Predicting User Satisfaction with Intelligent Assistants


There is a rapid growth in the use of voice-controlled intelligent personal assistants on mobile devices, such as Microsoft’s Cortana, Google Now, and Apple’s Siri. They significantly change the way users interact with search systems, not only because of the voice control use and touch gestures, but also due to the dialogue-style nature of the interactions and their ability to preserve context across different queries. Predicting success and failure of such search dialogues is a new problem, and an important one for evaluating and further improving intelligent assistants. While clicks in web search have been extensively used to infer user satisfaction, their significance in search dialogues is lower due to the partial replacement of clicks with voice control, direct and voice answers, and touch gestures. In this paper, we propose an automatic method to predict user satisfaction with intelligent assistants that exploits all the interaction signals, including voice commands and physical touch gestures on the device. First, we conduct an extensive user study to measure user satisfaction with intelligent assistants, and simultaneously record all user interactions. Second, we show that the dialogue style of interaction makes it necessary to evaluate the user experience at the overall task level as opposed to the query level. Third, we train a model to predict user satisfaction, and find that interaction signals that capture the user reading patterns have a high impact: when including all available interaction signals, we are able to improve the prediction accuracy of user satisfaction from 71% to 81% over a baseline that utilizes only click and query features.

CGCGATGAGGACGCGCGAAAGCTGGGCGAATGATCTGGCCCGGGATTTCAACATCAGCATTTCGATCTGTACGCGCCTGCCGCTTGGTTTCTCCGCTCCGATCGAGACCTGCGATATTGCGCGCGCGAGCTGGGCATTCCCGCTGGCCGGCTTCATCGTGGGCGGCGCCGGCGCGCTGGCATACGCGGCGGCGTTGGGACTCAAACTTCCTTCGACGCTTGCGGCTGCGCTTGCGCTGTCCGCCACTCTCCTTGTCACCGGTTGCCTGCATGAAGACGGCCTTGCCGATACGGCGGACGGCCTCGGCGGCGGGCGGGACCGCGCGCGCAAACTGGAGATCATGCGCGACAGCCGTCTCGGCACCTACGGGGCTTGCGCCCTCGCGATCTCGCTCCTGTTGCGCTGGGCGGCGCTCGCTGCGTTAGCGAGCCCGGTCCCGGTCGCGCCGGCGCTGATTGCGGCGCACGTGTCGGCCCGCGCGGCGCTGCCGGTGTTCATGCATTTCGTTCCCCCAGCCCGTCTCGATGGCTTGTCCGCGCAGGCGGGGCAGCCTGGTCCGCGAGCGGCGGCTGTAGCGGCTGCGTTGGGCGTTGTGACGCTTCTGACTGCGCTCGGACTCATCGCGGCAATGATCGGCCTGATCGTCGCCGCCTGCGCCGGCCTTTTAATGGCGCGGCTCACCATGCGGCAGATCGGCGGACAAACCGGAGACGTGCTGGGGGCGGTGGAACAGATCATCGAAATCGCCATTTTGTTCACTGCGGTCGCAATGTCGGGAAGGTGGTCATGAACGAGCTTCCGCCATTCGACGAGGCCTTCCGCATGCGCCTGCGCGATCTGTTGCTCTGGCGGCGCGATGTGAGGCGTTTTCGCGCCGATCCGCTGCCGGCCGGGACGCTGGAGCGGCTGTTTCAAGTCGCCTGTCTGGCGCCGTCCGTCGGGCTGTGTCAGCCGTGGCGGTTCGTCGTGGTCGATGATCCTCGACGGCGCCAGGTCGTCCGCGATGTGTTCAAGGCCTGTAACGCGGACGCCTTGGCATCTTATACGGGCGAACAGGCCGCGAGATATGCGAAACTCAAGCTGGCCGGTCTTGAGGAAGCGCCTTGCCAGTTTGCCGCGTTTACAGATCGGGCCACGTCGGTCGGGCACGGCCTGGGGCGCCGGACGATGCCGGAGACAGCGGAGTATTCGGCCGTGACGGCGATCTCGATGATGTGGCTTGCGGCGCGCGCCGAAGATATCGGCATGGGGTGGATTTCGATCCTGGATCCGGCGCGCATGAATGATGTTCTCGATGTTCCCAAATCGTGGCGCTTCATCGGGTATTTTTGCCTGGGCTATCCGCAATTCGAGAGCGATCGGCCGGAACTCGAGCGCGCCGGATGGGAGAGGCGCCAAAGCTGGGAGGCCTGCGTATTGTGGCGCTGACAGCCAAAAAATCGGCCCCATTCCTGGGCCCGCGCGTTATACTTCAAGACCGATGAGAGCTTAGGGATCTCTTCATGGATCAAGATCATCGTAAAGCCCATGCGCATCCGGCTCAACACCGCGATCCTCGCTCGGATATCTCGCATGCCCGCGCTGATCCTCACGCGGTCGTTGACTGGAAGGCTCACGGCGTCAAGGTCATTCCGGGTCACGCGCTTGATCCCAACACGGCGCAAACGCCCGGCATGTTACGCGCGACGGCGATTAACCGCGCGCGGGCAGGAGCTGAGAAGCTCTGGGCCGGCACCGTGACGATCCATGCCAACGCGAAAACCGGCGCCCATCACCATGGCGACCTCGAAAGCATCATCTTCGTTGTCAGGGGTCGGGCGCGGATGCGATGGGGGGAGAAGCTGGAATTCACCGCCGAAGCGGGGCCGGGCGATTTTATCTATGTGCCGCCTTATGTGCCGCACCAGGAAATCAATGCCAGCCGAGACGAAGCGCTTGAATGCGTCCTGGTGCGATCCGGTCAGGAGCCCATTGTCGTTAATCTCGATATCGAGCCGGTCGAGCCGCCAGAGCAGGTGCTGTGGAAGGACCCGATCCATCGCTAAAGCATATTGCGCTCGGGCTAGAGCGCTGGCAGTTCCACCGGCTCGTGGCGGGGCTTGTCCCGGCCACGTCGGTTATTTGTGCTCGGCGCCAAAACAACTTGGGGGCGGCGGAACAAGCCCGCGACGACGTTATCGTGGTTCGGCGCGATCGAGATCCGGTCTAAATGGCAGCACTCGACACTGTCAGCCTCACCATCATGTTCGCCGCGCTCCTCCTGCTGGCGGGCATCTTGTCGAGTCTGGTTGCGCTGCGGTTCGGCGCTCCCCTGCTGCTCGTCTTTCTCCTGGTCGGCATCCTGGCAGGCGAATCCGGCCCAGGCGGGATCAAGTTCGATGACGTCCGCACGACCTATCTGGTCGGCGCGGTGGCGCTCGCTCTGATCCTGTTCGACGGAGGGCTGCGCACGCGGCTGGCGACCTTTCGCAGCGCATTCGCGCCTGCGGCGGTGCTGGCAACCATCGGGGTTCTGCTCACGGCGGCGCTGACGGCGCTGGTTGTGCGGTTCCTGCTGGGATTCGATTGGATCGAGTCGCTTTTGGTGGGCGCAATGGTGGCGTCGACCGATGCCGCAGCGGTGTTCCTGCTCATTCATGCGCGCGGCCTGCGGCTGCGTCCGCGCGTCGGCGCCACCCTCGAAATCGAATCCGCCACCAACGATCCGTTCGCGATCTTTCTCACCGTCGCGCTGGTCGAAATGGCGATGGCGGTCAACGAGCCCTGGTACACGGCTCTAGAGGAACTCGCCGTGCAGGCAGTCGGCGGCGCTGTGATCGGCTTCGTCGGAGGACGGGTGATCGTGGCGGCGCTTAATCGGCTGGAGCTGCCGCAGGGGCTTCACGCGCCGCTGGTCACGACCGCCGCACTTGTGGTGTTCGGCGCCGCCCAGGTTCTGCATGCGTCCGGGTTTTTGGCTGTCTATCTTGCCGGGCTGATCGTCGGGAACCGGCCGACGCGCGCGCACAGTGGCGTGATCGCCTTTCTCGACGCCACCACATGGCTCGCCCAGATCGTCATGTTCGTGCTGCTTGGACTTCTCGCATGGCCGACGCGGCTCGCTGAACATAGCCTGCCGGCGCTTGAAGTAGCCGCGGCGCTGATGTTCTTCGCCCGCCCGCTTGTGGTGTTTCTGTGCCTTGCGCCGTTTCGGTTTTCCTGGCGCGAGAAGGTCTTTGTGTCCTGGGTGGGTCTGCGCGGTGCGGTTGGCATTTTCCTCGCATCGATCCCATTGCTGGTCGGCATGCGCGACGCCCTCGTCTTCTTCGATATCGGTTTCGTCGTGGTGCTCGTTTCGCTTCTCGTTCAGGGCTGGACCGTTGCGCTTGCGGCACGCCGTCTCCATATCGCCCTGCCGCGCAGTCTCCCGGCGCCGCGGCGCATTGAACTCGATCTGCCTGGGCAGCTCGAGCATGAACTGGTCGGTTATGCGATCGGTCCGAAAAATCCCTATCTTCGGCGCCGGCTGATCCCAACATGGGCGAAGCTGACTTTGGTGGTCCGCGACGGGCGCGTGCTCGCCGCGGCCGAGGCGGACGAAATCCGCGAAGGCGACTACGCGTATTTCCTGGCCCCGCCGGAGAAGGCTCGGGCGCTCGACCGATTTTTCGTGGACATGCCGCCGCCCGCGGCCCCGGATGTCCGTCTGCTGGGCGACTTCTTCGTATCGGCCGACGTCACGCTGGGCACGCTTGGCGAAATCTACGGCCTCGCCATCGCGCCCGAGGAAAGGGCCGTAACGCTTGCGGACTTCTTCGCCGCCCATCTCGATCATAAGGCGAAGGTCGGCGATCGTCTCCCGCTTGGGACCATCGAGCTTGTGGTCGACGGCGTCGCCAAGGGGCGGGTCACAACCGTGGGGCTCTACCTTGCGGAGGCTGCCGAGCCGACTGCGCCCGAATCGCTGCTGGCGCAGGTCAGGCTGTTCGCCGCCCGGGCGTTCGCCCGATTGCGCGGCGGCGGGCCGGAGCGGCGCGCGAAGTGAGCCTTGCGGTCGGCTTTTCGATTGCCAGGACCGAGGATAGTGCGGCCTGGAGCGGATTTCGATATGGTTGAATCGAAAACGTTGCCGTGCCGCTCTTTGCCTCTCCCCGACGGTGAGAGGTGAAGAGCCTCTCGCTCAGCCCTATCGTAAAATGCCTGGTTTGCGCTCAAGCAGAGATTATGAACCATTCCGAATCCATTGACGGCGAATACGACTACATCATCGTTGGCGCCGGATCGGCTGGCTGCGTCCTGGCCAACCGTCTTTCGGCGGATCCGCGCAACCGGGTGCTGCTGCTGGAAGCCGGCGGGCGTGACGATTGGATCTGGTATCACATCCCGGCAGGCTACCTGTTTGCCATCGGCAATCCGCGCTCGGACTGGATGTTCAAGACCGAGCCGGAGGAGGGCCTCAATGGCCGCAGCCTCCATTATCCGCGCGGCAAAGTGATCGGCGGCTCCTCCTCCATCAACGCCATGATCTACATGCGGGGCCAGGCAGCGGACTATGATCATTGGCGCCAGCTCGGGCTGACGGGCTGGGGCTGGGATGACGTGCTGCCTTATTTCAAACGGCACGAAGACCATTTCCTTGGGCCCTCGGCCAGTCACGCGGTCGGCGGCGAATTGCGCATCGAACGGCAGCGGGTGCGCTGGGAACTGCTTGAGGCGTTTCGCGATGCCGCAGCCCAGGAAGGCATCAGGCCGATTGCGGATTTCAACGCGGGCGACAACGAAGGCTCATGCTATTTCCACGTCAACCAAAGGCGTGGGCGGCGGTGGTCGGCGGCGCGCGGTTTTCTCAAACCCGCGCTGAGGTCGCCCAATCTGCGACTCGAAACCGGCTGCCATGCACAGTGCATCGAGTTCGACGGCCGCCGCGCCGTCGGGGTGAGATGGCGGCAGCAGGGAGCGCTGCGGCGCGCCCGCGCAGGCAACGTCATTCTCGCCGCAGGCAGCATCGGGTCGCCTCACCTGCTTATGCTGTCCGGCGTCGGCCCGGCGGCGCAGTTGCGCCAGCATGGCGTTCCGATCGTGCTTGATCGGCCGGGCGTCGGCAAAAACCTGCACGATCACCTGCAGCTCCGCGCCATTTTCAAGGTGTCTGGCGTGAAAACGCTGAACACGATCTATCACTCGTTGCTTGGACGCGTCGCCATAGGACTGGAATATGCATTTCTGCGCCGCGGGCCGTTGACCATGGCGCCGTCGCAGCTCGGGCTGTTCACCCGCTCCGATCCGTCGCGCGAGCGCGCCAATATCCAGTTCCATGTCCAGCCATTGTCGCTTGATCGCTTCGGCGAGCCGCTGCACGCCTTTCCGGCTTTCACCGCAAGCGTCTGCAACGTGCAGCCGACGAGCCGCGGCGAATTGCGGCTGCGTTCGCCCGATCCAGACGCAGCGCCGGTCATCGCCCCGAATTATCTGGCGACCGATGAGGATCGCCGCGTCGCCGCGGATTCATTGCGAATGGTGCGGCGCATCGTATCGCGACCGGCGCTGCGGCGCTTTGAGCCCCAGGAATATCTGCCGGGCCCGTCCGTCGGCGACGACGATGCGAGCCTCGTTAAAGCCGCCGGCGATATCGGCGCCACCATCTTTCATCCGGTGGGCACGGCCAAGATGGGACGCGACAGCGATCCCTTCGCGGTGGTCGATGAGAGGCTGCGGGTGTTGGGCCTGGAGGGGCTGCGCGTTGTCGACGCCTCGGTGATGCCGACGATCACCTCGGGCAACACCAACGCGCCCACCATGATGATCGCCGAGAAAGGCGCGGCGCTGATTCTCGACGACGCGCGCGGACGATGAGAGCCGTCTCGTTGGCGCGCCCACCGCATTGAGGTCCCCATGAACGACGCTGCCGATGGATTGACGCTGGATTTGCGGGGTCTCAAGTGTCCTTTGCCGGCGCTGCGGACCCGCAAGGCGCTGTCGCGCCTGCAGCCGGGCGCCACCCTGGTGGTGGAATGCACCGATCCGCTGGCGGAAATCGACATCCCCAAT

International Conference on Research and Development in Information Retrieval (SIGIR ‘16)